Designing for the Web, as I see it, is a multi-layered process. It’s a process in which each layer addresses specific design needs related to client aims, brand characteristics and site user habits and expectations. Sadly, the last of these layers to be applied in the process, the application of style, is an oft-maligned element of design. Style for its own sake or by itself is not design, certainly, but stylistic concerns are important to successful design.

Even so, any day of the week you can find designers in online forums criticizing web page graphic designs for having style. Prime targets for criticism these days include rounded corners, gradients, drop shadows, large buttons, fat icons or a worn look. Some designs garner criticism simply because the title font is Trebuchet MS.

Much of this criticism is explained, ostensibly, by relegating these graphic elements into the dreaded and cliche Web 2.0-look category of graphic design. It seems that once a cliche is defined, all of its characteristics must be persecuted without thought or consideration for context; at least by those who lack relevant understanding.

Now certainly these or other graphic elements can be ill-used and irrationally applied to design. But like all graphic elements, each of these has communicative value and contributes to the message conveyed by the page design. A designer must know what each of these and other graphic elements communicates and use them where and how it’s most appropriate. Indiscriminate use of stylistic elements in design does indeed amount to needless affectation or embellishment. Nevertheless, style is an important layer in the design process and must not be neglected.


Breaking the design process up into layers is a useful mechanism for ensuring that the effort is comprehensive and contextual. By starting with the most fundamental factors in the design and designing them to be contextually appropriate, you can build successive layers of the design on the right sort of foundation.

Once you’ve got a clear picture of the client aims and desires, brand considerations, site and specific page purposes, target user habits and expectations and the different pages’ contents you can begin with the most fundamental layer. Different designers might categorize the layers differently, but my basic suggestion for layering would be:

  • Information architecture Start by deciding and/or planning for what information is available where, when, and under what conditions throughout the site.
  • Interface behaviors Specific behaviors are sometimes required or advisable for certain interface elements. These often affect the design effort from both a functional and visual standpoint.
  • Visual hierarchy of the content It’s often beneficial to provide clues to what’s most important on the page, next important, and so on.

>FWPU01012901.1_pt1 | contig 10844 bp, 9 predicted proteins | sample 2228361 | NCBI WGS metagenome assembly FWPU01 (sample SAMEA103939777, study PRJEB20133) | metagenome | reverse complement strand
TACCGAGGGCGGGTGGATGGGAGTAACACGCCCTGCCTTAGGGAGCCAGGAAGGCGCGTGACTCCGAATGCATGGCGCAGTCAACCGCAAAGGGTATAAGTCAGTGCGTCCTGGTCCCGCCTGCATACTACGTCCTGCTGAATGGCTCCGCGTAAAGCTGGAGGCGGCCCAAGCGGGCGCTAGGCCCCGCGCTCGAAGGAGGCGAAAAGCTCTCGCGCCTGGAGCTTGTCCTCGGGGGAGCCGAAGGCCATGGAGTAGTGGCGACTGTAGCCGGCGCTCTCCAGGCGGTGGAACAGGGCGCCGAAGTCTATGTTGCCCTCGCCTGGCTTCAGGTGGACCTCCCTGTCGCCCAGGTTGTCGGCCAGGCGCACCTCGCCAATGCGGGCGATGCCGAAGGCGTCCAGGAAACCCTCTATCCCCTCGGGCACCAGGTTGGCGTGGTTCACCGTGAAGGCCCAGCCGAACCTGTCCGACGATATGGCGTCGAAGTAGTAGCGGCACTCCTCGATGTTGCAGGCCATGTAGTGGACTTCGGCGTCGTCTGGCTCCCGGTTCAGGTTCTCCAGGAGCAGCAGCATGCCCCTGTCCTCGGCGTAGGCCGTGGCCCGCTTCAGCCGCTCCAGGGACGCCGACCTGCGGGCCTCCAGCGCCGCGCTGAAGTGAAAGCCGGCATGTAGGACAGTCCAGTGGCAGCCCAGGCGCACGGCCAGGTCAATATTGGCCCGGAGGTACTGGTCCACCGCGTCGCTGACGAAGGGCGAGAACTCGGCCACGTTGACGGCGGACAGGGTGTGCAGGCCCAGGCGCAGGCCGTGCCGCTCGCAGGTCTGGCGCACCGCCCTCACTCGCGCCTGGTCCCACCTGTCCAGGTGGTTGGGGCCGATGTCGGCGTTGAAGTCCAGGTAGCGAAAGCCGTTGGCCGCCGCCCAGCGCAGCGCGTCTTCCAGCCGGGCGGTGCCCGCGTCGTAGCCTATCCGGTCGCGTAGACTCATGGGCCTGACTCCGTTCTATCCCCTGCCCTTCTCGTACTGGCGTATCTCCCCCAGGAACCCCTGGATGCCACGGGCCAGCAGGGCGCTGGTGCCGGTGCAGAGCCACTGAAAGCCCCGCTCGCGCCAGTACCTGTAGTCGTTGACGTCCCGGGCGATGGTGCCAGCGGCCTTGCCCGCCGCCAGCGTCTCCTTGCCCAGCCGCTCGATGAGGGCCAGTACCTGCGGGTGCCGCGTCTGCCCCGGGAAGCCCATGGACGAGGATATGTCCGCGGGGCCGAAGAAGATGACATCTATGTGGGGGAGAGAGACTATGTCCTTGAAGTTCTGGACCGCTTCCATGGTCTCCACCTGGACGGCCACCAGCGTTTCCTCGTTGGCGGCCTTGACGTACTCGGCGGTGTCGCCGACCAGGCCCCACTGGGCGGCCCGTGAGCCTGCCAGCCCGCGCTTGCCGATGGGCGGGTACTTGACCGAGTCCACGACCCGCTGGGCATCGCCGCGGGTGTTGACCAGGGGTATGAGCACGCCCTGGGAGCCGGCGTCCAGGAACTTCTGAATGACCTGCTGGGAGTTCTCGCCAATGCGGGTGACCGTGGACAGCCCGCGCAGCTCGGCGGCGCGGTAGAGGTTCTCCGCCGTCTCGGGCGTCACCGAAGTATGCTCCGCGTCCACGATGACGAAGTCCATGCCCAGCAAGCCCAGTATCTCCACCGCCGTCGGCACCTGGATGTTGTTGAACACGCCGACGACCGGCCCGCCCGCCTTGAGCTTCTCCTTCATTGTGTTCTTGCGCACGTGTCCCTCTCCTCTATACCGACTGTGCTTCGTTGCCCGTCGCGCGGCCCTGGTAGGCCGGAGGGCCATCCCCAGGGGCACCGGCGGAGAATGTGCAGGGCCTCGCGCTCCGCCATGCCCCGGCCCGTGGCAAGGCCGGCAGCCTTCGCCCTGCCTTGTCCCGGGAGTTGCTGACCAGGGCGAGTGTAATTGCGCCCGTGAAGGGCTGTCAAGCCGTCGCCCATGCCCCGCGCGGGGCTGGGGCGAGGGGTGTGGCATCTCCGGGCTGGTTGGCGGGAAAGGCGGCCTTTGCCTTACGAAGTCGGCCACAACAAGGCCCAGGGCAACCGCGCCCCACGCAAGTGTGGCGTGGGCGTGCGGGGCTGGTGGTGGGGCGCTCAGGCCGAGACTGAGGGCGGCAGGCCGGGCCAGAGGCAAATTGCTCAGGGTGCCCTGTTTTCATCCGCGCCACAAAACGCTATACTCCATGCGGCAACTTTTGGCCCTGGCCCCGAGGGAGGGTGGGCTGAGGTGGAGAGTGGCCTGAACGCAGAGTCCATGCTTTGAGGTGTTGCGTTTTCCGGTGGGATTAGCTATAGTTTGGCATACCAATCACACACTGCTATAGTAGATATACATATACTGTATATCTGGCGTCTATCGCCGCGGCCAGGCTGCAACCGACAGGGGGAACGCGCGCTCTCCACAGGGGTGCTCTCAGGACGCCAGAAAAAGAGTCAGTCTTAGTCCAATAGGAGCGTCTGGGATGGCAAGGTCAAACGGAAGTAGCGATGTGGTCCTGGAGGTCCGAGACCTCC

• Layout The fundamental visual framework to support the previously mentioned elements.
  • Style The look and feel of the page/site must support all of the above and tie things together neatly.

Each layer is important and, done well, contributes to the wholeness of the design. Leave out one layer and the design will fail to reach its potential. One could go so far as to say, as I have on a few occasions, that designs that ignore one of these layers are simply poor designs.

Elements of Style

The application of style to the design might be subtle or heavy-handed, according to the context, but no amount of stylistic application can be said to be too little or too much in and of itself. Context matters in every aspect of design and this is certainly true of stylistic concerns.

Let’s take a couple of those much-maligned interface cliches for example. Note that both Blogger and Sprint use rounded corners in their page designs. However, these sites don’t use the same sort of rounded corners, and for good reason. Each is chosen for specific effect. Do you know what that effect is? These sites’ designers did.

Both Blogger and WordPress are weblog software application websites. However, Blogger uses lots of gradients, drop shadows, fat icons and rounded text in its main page interface while WordPress does not. Know why? These sites’ designers do.

There’s no two ways about it; style matters. And style applied to a web page design is not always just style for its own sake. It’s often a vital supporting element in effective design. Competent designers understand this. The nattering nabobs and little design generals of the online forums do not. Which is why there’s a difference between getting paid and getting comments in a forum.

So don’t mistake the presence of style for a lack of substance. Don’t forget context when evaluating or applying design. And don’t work for comments by doing what’s popular – work for clients and get paid for doing what’s effective.